prescription drugs

Don’t Overlook the Pharmaceutical Industry with a Degree in Healthcare Administration

The pharmaceutical industry might not be the first sector that comes to mind when thinking about possible employment settings for hospital administrators. However, it is a viable, and perhaps under-explored, career path for those interested in the management of prescription drugs.

Here’s a glance at what a pathway in pharmaceuticals might look like from the perspective of a healthcare administration student, as well as some suggestions for how to prepare for success in the field.

The pipeline into pharmaceuticals

As of 2009, healthcare companies struggled to find enough individuals in healthcare administration and healthcare management to fill available positions. Pharmaceutical positions were one subset of such openings. While, some of these jobs may require applicants to hold an MBA, many are likely also available to those with a more general degree in healthcare administration or healthcare management.

Positions such as “Pharmaceuticals Project Manager” might not look as interesting as flashier job titles at first sight, but working at the level of prescription drug supply or acquisition can be a multi-faceted and fulfilling career.

What do managers in pharmaceuticals do?

Pharmaceutical management positions can encompass a variety of tasks. For example, one might be responsible for meeting project deliverables in the areas of research and development, marketing, or sales. More than likely, such jobs will require working with a team to accomplish a large set of goals.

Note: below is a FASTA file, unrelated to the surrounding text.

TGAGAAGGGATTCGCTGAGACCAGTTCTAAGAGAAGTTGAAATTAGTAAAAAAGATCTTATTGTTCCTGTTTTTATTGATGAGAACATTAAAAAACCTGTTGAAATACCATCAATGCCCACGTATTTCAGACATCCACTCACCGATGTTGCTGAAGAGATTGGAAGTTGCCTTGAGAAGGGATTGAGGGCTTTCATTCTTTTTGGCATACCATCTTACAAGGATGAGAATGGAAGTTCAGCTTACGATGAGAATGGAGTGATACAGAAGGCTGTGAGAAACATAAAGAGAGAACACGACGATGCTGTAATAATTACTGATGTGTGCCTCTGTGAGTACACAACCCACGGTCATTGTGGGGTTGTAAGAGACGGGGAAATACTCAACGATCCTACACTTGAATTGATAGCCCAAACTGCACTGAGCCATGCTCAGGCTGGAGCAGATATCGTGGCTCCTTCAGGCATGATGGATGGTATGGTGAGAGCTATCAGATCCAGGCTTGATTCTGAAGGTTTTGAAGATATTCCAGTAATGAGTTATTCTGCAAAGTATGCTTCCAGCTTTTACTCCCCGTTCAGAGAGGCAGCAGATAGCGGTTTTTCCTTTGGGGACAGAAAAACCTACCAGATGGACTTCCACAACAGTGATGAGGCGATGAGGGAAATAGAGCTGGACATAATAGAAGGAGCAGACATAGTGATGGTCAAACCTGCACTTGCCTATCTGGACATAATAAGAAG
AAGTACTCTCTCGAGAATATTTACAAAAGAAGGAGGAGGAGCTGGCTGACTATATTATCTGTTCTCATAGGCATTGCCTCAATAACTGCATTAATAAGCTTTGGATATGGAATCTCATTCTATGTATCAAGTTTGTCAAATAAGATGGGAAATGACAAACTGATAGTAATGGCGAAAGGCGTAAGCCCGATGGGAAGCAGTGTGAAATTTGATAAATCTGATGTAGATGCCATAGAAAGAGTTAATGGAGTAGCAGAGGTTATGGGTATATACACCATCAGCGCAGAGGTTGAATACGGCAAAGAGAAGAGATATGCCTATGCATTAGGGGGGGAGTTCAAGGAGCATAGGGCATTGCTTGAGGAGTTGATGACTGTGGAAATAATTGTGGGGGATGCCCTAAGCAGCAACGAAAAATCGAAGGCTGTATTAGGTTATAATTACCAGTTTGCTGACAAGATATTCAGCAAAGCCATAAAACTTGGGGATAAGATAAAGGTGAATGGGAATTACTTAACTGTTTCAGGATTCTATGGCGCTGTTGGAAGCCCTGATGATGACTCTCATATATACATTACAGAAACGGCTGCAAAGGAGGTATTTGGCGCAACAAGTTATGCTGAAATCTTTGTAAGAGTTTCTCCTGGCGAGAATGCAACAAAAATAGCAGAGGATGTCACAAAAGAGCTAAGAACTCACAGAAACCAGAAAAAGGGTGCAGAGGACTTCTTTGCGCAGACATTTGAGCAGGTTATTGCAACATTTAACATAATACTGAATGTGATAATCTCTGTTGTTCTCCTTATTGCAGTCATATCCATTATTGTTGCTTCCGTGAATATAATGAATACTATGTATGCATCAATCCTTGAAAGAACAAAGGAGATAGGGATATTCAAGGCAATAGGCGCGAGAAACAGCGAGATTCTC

In general, these types of management and administrative positions will function at a bird’s-eye level, where one may make decisions regarding the future development, release, and marketing of new drugs. As such, working in pharmaceuticals can provide a viewpoint into the future of medicine and the future of healthcare institutions.

How to prepare for a career in pharmaceuticals

In order to go into pharmaceuticals, it helps to have taken courses that help develop skills for several aspects of the job. Hard sciences such as biology and chemistry might be required, as well as demonstrated expertise in “soft skills” such as human resources management. It will also help to be skilled at working with numbers from a finance perspective.

Internships are a great way to gain additional experience in the above skills. While classes are important, there is often a limit to what one can learn about personnel and project management from studying, when compared to on-the-job learning.

It may also be helpful to consider a graduate degree to gain access to top positions in the industry, as it is possible to otherwise hit a career ceiling. A look at Columbia Business School’s Healthcare and Pharmaceutical Management Program, for instance, shows a variety of career-specific courses and extracurricular opportunities. In addition, the industry networking opportunities that arise from joining a graduate program may prove even more valuable than the courses themselves.

While there is no straight or guaranteed pathway into any job, including positions in pharmaceutical administration, this article should give healthcare administration and healthcare management students an idea of where to start. Undoubtedly, opportunities in this sector will continue to change and grown as new technology becomes available and as hospitals and health insurance companies evolve over time.